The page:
It was very clear in the village whose team came from where. They mixed together in the massive dining hall and leisure areas. There was a real buzz about the place and it was great fun to walk around and come across events! One day there were plastic team ducks on one of the water areas! On this day I also bumped into Misty Hyman! We had to be very careful during our time in the village to respect privacy of the competitors as this was their home for the duration and where they let of steam and relaxed. We were not allowed to ask for autographs or photos, although they were often offered to us. We also were able to collect a number of pin badges from various countries. I was given one by a team member from Burkino Faso who had been into the clinic 3 or 4 days in a row for when I was on reception. He came especially to bring it to me!

The village was a very active and vibrant place with sculptures and greenery decorating the vast area. I am pleased to see that following the games this large site will be offered for affordable housing complete with the already built school and, of course, the health centre!

How did the atmosphere at the Paralympic compare to that at the Olympics?

I think it was better. Everywhere people were saying how amazing this event was. A great deal of understanding and insight is the legacy of these games for those doubting its attraction. My grandchildren, loved watching the Paralympics and tried their best to do blind high jump! I have to say for me, who has always expected inclusivity, it was heartening to see people actually realising that anything was possible regardless of disability! To discuss with young children why some people have no legs, arms or vision as well as why some need more help than others gets this message into reality. The message for them is impressive, I hope they can hold onto it!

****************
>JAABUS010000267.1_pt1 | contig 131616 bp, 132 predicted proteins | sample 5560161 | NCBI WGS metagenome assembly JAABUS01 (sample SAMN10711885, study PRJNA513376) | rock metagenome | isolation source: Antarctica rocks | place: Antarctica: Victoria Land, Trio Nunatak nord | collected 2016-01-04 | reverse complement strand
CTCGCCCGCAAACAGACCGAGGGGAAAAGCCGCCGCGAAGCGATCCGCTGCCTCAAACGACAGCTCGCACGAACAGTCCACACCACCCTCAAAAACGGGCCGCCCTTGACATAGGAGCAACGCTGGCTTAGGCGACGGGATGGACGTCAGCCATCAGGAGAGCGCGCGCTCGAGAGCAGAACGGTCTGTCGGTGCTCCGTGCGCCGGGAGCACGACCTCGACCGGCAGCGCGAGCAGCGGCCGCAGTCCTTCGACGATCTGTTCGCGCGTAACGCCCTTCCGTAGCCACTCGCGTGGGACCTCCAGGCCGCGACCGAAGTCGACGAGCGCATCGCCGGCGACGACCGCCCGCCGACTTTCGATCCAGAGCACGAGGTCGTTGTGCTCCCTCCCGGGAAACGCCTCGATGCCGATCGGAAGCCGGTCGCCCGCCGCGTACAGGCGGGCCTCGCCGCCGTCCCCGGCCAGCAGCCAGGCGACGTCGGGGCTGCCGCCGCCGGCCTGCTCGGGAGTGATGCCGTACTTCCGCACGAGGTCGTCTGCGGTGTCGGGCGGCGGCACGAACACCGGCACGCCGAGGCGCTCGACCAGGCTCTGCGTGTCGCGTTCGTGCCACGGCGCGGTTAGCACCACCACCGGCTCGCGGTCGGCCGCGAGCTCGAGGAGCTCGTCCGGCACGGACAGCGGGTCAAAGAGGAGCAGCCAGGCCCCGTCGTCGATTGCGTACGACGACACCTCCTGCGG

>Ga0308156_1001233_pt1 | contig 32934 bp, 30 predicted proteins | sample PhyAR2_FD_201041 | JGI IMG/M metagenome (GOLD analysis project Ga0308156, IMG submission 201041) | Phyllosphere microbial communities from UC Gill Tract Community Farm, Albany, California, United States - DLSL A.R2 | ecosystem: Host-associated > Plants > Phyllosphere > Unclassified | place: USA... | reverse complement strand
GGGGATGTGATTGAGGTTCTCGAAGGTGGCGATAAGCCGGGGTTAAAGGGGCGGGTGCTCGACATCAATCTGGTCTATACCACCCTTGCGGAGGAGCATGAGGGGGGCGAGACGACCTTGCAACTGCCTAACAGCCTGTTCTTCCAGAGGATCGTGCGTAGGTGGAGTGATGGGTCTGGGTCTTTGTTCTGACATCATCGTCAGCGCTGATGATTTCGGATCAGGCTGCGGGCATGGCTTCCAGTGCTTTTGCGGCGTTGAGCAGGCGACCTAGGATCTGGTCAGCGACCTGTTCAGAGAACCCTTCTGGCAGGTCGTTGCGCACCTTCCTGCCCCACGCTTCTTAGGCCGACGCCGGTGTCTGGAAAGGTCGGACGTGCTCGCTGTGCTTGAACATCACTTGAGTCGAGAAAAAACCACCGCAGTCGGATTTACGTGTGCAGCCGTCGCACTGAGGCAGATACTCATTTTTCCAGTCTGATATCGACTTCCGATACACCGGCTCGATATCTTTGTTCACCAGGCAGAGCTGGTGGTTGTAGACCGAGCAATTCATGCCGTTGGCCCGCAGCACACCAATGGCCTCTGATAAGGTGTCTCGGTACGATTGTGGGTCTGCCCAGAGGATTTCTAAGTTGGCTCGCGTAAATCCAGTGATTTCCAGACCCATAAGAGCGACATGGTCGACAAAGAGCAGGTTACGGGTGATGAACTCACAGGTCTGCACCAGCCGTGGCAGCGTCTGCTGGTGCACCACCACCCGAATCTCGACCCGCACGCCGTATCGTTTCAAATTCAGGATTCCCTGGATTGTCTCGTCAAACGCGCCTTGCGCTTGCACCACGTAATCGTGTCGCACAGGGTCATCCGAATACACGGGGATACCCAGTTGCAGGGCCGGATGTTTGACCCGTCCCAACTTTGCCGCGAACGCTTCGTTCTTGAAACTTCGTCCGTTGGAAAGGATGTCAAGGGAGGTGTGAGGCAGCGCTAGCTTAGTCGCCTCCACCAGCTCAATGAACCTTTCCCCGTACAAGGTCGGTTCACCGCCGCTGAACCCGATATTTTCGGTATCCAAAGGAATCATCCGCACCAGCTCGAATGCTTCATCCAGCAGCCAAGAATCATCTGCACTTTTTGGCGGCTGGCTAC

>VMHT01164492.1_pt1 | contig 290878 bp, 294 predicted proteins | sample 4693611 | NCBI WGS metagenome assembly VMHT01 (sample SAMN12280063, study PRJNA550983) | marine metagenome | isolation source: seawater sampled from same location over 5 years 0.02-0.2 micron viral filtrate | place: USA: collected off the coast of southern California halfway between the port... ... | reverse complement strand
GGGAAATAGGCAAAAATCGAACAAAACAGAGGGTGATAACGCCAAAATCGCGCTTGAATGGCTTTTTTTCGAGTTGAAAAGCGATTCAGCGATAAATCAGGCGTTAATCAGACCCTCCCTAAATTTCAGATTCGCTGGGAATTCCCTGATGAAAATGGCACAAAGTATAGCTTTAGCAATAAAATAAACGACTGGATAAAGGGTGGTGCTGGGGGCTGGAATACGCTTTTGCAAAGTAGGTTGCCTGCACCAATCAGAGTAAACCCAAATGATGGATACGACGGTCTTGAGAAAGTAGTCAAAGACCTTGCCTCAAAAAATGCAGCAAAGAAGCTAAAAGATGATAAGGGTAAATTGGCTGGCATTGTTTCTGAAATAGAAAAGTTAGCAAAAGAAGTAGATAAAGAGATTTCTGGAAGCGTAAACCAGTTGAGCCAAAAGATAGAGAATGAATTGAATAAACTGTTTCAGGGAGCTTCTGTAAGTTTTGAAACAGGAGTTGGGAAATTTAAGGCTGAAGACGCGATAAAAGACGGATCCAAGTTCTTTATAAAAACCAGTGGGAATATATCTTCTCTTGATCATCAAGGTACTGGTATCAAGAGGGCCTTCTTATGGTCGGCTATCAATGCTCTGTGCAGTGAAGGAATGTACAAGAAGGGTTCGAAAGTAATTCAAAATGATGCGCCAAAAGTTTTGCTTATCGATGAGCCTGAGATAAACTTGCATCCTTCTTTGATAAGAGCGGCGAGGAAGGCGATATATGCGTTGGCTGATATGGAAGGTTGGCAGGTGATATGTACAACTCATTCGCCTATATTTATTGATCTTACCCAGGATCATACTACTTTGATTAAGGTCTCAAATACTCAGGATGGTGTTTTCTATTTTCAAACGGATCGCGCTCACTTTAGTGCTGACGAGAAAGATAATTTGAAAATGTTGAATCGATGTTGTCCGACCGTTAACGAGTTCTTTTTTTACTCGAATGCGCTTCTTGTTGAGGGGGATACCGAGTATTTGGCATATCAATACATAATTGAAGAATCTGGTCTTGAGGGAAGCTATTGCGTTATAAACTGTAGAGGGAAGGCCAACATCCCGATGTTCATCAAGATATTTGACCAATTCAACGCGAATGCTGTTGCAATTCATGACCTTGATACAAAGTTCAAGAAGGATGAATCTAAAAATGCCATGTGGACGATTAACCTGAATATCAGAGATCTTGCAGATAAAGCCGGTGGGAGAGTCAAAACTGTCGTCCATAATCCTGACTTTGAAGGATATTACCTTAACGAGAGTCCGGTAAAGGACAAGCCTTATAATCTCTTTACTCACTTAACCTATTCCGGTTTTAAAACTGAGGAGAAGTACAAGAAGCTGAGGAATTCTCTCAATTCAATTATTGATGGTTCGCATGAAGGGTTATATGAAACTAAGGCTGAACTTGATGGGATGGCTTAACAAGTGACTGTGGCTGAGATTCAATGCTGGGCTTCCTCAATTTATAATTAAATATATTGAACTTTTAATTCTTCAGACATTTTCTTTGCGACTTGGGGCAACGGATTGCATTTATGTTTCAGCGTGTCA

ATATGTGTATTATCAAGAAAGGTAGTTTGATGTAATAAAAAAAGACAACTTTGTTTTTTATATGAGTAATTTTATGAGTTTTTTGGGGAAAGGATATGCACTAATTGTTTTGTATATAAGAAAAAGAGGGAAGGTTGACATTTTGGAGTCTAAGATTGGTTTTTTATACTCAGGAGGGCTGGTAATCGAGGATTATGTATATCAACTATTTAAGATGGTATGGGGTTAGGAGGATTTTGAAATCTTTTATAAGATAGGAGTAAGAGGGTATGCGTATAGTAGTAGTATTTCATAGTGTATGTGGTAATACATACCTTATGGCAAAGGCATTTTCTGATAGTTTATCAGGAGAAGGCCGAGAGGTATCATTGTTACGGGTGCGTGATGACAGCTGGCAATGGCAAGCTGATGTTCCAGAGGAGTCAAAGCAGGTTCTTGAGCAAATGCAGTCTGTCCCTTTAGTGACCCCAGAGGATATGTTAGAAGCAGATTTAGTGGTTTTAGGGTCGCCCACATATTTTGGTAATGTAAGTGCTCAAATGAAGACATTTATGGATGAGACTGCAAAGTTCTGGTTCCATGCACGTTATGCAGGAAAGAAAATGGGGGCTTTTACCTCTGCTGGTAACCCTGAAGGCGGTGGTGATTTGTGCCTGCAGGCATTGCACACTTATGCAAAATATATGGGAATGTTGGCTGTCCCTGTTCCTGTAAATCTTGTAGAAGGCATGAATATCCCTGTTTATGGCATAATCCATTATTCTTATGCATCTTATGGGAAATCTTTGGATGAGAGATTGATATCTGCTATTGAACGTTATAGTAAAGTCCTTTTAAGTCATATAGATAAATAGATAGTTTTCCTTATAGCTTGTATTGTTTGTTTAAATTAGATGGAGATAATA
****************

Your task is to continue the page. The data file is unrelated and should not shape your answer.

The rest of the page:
What was your most magical moment at either Games?

Having the chance to go to the dress rehearsal of the Olympic opening ceremony and how my breath was taken away as soon as I approached the stadium; witnessing Great Britain succeed at the swimming Paralympics was magical; seeing Usein Bolt achieve so much with my family members supporting his country. For me the change of atmosphere in London where people smiled, spoke to you and genuinely showed interest was significant. I am so glad I was involved and met some wonderful people giving freely of their time and energy.



Food for Thought


September 30, 2013 Edition

I thought I’d share this post from HuffPo Blogger Elad Nehorai who writes of his marriage,  “it was in the practicality that I found the love I was looking for.” Y’all loved my letter to my husband so I think you’ll like this too.


The Paralympics are on for Sochi this March. NBC and NBCSN will air fifty hours of the competition as opposed to 10 hours of the Paralympics in London, and another 66 hours for the 2016 Paralympics in Rio. This is huge. It’s giving these accomplished athletes the ability to be recognized for their achievements and gives hope for the next generation of athletes.


One challenge of working in the medical marijuana industry is that banks have considered those transactions to be money laundering. Bank of America announces a change and will accept Washington State Marijuana revenue.